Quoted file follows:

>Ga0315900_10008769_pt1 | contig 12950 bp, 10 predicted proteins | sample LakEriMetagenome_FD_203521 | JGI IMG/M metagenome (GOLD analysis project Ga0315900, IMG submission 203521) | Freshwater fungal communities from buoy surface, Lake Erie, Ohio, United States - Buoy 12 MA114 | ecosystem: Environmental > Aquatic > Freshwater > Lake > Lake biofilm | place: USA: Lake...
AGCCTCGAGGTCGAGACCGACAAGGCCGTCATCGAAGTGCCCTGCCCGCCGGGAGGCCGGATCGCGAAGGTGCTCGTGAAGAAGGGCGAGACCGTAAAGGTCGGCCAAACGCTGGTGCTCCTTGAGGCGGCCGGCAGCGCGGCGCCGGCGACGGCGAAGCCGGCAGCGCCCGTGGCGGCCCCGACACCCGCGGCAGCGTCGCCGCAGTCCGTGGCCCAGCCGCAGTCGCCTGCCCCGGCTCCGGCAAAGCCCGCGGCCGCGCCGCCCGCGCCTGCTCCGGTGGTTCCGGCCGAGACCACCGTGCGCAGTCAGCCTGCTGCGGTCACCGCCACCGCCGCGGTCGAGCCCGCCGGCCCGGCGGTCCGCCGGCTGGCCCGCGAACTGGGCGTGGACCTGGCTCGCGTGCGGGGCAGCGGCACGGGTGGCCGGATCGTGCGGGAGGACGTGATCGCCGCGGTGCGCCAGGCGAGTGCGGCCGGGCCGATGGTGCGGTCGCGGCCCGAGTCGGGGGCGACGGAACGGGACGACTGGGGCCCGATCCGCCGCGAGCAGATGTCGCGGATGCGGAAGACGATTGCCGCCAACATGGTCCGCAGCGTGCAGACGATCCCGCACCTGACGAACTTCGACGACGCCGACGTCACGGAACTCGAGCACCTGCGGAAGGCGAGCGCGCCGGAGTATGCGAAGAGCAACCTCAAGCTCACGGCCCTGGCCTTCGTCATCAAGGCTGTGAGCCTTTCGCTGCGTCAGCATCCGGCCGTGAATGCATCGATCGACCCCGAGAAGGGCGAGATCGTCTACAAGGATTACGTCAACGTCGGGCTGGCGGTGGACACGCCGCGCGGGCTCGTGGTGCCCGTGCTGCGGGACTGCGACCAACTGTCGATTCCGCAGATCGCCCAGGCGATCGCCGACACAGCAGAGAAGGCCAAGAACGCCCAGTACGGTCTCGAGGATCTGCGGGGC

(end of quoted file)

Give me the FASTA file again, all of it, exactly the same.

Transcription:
>Ga0315900_10008769_pt1 | contig 12950 bp, 10 predicted proteins | sample LakEriMetagenome_FD_203521 | JGI IMG/M metagenome (GOLD analysis project Ga0315900, IMG submission 203521) | Freshwater fungal communities from buoy surface, Lake Erie, Ohio, United States - Buoy 12 MA114 | ecosystem: Environmental > Aquatic > Freshwater > Lake > Lake biofilm | place: USA: Lake...
AGCCTCGAGGTCGAGACCGACAAGGCCGTCATCGAAGTGCCCTGCCCGCCGGGAGGCCGGATCGCGAAGGTGCTCGTGAAGAAGGGCGAGACCGTAAAGGTCGGCCAAACGCTGGTGCTCCTTGAGGCGGCCGGCAGCGCGGCGCCGGCGACGGCGAAGCCGGCAGCGCCCGTGGCGGCCCCGACACCCGCGGCAGCGTCGCCGCAGTCCGTGGCCCAGCCGCAGTCGCCTGCCCCGGCTCCGGCAAAGCCCGCGGCCGCGCCGCCCGCGCCTGCTCCGGTGGTTCCGGCCGAGACCACCGTGCGCAGTCAGCCTGCTGCGGTCACCGCCACCGCCGCGGTCGAGCCCGCCGGCCCGGCGGTCCGCCGGCTGGCCCGCGAACTGGGCGTGGACCTGGCTCGCGTGCGGGGCAGCGGCACGGGTGGCCGGATCGTGCGGGAGGACGTGATCGCCGCGGTGCGCCAGGCGAGTGCGGCCGGGCCGATGGTGCGGTCGCGGCCCGAGTCGGGGGCGACGGAACGGGACGACTGGGGCCCGATCCGCCGCGAGCAGATGTCGCGGATGCGGAAGACGATTGCCGCCAACATGGTCCGCAGCGTGCAGACGATCCCGCACCTGACGAACTTCGACGACGCCGACGTCACGGAACTCGAGCACCTGCGGAAGGCGAGCGCGCCGGAGTATGCGAAGAGCAACCTCAAGCTCACGGCCCTGGCCTTCGTCATCAAGGCTGTGAGCCTTTCGCTGCGTCAGCATCCGGCCGTGAATGCATCGATCGACCCCGAGAAGGGCGAGATCGTCTACAAGGATTACGTCAACGTCGGGCTGGCGGTGGACACGCCGCGCGGGCTCGTGGTGCCCGTGCTGCGGGACTGCGACCAACTGTCGATTCCGCAGATCGCCCAGGCGATCGCCGACACAGCAGAGAAGGCCAAGAACGCCCAGTACGGTCTCGAGGATCTGCGGGGC